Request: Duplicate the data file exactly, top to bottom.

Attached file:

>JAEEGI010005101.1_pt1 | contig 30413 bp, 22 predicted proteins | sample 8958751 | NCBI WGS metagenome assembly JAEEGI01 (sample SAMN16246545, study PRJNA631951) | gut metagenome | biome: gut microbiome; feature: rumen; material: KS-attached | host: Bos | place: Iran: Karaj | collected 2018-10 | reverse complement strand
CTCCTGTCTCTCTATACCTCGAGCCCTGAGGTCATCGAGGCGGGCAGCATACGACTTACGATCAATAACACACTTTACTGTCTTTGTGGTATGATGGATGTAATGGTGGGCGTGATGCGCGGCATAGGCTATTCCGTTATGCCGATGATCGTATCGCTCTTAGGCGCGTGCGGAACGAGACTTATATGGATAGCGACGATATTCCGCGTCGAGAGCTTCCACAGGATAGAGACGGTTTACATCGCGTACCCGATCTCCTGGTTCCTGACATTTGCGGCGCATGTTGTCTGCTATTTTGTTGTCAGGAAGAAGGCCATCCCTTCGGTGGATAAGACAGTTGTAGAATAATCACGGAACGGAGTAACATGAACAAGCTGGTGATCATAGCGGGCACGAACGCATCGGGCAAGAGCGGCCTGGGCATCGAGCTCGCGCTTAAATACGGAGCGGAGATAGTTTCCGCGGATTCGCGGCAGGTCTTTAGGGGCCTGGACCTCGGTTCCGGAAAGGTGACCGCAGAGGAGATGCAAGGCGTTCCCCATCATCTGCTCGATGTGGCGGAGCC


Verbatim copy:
>JAEEGI010005101.1_pt1 | contig 30413 bp, 22 predicted proteins | sample 8958751 | NCBI WGS metagenome assembly JAEEGI01 (sample SAMN16246545, study PRJNA631951) | gut metagenome | biome: gut microbiome; feature: rumen; material: KS-attached | host: Bos | place: Iran: Karaj | collected 2018-10 | reverse complement strand
CTCCTGTCTCTCTATACCTCGAGCCCTGAGGTCATCGAGGCGGGCAGCATACGACTTACGATCAATAACACACTTTACTGTCTTTGTGGTATGATGGATGTAATGGTGGGCGTGATGCGCGGCATAGGCTATTCCGTTATGCCGATGATCGTATCGCTCTTAGGCGCGTGCGGAACGAGACTTATATGGATAGCGACGATATTCCGCGTCGAGAGCTTCCACAGGATAGAGACGGTTTACATCGCGTACCCGATCTCCTGGTTCCTGACATTTGCGGCGCATGTTGTCTGCTATTTTGTTGTCAGGAAGAAGGCCATCCCTTCGGTGGATAAGACAGTTGTAGAATAATCACGGAACGGAGTAACATGAACAAGCTGGTGATCATAGCGGGCACGAACGCATCGGGCAAGAGCGGCCTGGGCATCGAGCTCGCGCTTAAATACGGAGCGGAGATAGTTTCCGCGGATTCGCGGCAGGTCTTTAGGGGCCTGGACCTCGGTTCCGGAAAGGTGACCGCAGAGGAGATGCAAGGCGTTCCCCATCATCTGCTCGATGTGGCGGAGCC